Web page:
Acarbose Side Effects
Some side effects of acarbose may not be reported. Always consult your doctor or healthcare specialist for medical advice. You may also report side effects to the FDA.
For the Consumer
Applies to acarbose: oral tablet
Get emergency medical help if you have any of these signs of an allergic reaction while taking acarbose: hives; difficulty breathing; swelling of your face, lips, tongue, or throat.
Call your doctor at once if you have a serious side effect such as:
severe stomach pain, severe constipation;
diarrhea that is watery or bloody;
easy bruising, unusual bleeding (nose, mouth, vagina, or rectum), purple or red pinpoint spots under your skin; or
nausea, upper stomach pain, itching, loss of appetite, dark urine, clay-colored stools, jaundice (yellowing of the skin or eyes).
Less serious side effects of acarbose may include:
mild stomach pain, gas, bloating;
mild diarrhea; or
mild skin rash or itching.
This is not a complete list of side effects and others may occur. Call your doctor for medical advice about side effects.
For Healthcare Professionals
Applies to acarbose: oral tablet
In general, systemic side effects have been rare and unexpected because of the very low systemic bioavailability of acarbose.
Gastrointestinal side effects in large scale clinical trials have shown that 58% of patients complain of side effects. Of these patients with side effects, over 90% experienced gastrointestinal (GI) effects. GI side effects usually developed within the first few weeks of therapy, were usually mild to moderate in severity, and typically decreased over time. The most common GI side effects were due to the fermentation of unabsorbed carbohydrates and resultant gas production. The following side effects have been reported in large studies of patients treated with dosages ranging from 300 to 600 mg/day for periods up to 2 years: flatulence in 50% to 70%, and abdominal spasm, tenesmus, or general abdominal pain in 8% of patients. Intractable constipation, nausea, vomiting, ileus, or gastric complaints have been reported in 5% of patients or less. Pneumatosis cystoides intestinalis has also been reported.
The severity of GI symptoms may be decreased by dosage reduction and by avoidance of gas-producing foods and sucrose. Most studies have demonstrated that GI side effects decrease in severity over time.
Acarbose can cause a mild degree of carbohydrate malabsorption. It may adversely affect the absorption and metabolism of other nutrients and minerals as well. Data are available regarding significantly increased GI iron, chromium, and calcium losses. In some cases, iron-deficient anemia has resulted.
Coadministration of metronidazole or guar gum has not improved the GI tolerance of acarbose.
Nervous system side effects are uncommon and have included somnolence, weakness, dizziness, headache, and vertigo.
Endocrine side effects have included hypoglycemia, which was infrequently reported and was more likely to occur when insulin or sulfonylureas were coadministered. Approximately 2% of patients treated with acarbose, alone or in combination with sulfonylureas or insulin, developed hypoglycemia. Another 3% exhibited symptoms suggesting of hypoglycemia. In general, addition of acarbose to insulin typically resulted in decreased insulin requirements, reducing the risk of hypoglycemia.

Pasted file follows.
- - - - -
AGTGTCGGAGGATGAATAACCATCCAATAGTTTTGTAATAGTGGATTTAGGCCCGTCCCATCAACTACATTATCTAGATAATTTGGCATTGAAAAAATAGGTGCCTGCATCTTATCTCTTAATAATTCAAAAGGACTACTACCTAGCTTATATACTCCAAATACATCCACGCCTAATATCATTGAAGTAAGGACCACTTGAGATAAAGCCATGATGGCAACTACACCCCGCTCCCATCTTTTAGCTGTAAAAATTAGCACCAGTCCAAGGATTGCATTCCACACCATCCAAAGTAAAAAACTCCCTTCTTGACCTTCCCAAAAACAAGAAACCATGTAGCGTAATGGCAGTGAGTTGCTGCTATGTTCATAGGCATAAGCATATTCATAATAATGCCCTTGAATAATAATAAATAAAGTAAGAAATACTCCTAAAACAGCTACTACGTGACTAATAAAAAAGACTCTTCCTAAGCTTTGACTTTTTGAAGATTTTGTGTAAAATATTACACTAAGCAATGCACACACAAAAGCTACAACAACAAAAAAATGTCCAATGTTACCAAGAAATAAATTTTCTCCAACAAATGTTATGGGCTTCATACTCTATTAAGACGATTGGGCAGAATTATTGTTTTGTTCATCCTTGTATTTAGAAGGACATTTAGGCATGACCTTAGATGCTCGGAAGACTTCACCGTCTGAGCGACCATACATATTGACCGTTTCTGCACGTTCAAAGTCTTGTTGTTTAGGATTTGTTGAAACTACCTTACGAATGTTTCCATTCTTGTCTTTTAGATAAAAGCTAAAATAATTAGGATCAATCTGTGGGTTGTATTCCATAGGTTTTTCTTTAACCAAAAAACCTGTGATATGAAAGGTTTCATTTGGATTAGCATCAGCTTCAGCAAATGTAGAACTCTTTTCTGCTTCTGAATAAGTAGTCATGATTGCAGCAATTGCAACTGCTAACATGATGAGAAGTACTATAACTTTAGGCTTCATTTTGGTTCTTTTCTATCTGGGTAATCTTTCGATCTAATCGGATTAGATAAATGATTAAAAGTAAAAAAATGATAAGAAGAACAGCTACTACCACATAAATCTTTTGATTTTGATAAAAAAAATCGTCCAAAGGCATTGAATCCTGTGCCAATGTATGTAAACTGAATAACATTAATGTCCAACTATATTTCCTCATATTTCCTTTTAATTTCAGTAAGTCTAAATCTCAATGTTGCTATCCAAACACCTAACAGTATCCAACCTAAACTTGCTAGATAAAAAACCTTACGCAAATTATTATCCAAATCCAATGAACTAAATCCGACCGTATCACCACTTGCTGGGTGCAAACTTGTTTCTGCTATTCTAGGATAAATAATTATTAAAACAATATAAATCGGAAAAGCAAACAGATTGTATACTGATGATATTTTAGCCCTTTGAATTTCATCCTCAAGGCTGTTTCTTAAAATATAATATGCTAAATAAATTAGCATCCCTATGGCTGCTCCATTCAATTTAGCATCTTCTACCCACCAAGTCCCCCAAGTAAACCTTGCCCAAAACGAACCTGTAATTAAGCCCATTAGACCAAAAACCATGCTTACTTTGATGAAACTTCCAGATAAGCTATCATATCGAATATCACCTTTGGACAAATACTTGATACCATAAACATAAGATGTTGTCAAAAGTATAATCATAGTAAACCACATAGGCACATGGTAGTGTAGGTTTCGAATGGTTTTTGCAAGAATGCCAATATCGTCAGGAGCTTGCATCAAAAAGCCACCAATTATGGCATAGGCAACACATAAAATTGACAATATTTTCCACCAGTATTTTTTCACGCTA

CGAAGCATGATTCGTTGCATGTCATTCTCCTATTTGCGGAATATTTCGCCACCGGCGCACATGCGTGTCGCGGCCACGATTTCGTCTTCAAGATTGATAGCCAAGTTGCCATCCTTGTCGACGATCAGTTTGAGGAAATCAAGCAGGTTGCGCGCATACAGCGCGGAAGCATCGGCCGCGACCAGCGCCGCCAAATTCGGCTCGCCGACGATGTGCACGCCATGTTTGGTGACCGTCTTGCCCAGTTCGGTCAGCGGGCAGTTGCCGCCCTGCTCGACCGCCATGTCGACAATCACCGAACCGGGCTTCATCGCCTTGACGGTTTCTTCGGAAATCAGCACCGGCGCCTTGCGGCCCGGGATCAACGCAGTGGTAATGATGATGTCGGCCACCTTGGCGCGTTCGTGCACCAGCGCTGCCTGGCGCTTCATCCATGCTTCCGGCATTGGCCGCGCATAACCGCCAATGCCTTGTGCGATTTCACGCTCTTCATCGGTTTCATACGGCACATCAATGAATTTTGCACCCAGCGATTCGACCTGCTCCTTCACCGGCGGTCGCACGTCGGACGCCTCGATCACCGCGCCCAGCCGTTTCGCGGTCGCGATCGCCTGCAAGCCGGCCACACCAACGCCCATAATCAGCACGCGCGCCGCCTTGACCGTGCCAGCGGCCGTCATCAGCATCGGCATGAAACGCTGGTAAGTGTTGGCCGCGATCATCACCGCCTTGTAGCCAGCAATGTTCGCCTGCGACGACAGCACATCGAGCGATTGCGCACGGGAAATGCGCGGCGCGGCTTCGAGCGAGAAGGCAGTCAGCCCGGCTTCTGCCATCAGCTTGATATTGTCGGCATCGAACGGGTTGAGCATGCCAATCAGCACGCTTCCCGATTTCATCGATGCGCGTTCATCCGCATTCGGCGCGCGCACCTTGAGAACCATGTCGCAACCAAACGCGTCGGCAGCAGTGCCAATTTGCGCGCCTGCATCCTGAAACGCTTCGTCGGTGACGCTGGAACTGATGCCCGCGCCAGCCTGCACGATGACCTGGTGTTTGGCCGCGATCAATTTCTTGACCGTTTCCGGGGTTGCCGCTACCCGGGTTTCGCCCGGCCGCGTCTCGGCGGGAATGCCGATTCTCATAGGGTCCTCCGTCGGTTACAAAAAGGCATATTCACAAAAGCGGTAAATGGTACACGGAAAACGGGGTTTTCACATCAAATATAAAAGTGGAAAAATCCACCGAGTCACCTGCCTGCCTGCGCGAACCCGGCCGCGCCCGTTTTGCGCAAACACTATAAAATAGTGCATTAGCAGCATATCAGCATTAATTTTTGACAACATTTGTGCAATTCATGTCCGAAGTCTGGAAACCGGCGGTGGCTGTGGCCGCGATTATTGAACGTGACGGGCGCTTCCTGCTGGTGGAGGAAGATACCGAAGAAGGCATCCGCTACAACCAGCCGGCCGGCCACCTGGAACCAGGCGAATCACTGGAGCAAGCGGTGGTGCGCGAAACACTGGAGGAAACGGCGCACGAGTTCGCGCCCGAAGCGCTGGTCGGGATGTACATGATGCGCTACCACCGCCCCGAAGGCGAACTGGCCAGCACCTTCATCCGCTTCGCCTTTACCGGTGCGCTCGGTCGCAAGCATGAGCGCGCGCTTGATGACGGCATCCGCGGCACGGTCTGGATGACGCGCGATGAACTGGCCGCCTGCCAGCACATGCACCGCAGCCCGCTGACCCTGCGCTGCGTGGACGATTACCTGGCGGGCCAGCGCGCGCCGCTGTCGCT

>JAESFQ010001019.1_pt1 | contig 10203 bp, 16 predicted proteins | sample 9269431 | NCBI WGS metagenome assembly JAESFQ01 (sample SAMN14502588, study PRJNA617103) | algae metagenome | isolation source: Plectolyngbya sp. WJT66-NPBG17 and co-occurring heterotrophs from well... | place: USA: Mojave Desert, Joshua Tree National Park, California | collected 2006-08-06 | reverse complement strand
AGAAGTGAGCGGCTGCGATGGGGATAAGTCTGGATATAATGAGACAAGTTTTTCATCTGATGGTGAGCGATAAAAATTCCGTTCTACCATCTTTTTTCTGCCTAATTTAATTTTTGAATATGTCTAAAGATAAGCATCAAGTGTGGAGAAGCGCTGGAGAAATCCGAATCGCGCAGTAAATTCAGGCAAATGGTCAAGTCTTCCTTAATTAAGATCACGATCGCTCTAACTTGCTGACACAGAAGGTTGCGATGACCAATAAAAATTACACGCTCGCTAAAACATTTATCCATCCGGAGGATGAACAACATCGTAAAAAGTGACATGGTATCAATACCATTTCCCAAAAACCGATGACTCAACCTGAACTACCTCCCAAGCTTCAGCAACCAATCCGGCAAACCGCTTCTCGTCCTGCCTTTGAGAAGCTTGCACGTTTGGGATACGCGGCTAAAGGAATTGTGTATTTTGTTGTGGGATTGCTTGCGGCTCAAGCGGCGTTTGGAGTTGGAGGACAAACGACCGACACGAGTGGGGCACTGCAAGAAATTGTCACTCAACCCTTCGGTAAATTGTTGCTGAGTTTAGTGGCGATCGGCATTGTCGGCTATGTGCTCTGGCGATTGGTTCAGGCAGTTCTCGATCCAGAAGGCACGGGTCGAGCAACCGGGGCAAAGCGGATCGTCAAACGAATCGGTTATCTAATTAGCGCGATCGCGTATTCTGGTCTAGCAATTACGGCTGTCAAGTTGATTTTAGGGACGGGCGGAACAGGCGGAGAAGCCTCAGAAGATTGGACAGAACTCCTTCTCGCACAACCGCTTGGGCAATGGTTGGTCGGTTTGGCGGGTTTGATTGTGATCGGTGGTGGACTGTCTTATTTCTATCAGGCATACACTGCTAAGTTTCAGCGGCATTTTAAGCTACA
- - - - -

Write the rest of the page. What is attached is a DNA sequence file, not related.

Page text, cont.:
Acarbose may have a potentially beneficial effect on the lipid profile of patients with diabetes. Specifically, a trend towards decreased plasma triglycerides, total cholesterol, and apolipoprotein B and significant reductions in plasma apolipoproteins AI and AII have been reported. Interestingly, these effects have not been observed in nondiabetic subjects.
Hepatic side effects have included isolated cases of elevated serum transaminases, indicating possible hepatic toxicity, in 3.8% of treated patients. These elevations were typically asymptomatic and reversible. Such elevations have also been more common in females, African-Americans, obese individuals (body mass index greater than 29), and those who have had diabetes for more than five years. Most cases of transaminase elevation have not been associated with other evidence of hepatic dysfunction. Fulminant hepatitis with fatal outcome has also been reported.
Data from large clinical trials have shown that the incidence of elevated serum transaminases at doses of 50 to 100 mg TID was the same as with placebo. In long-term trials of up to 12 months, however, elevations of AST and/or ALT occurred in 15% of patients.
Hematologic side effects have included anemia, which was probably due to decreased gastrointestinal iron absorption as a result of acarbose therapy. Sustained iron deficient anemia that required treatment has been reported in less than 1% of patients. Thrombocytopenia has also been reported.
Dermatologic side effects are rare and have included pruritus in 0.1% and exanthema in 0.3% of treated patients.
Other side effects have included reports that acarbose administration may have lead to an acute state of carbohydrate malabsorption that decreased with continued use.
Hypersensitivity side effects have included one case of generalized erythema multiforme. Additional hypersensitivity side effects reported from worldwide post marketing experience include hypersensitive skin reactions (e.g. rash, erythema, exanthema and urticaria), edema, ileus/sibilus, jaundice and/or hepatitis and associated liver damage.
More acarbose resources
- acarbose MedFacts Consumer Leaflet (Wolters Kluwer)
- acarbose Concise Consumer Information (Cerner Multum)
- acarbose Advanced Consumer (Micromedex) - Includes Dosage Information
- Acarbose Prescribing Information (FDA)
- Acarbose Professional Patient Advice (Wolters Kluwer)
- Acarbose Monograph (AHFS DI)
- Precose Prescribing Information (FDA)
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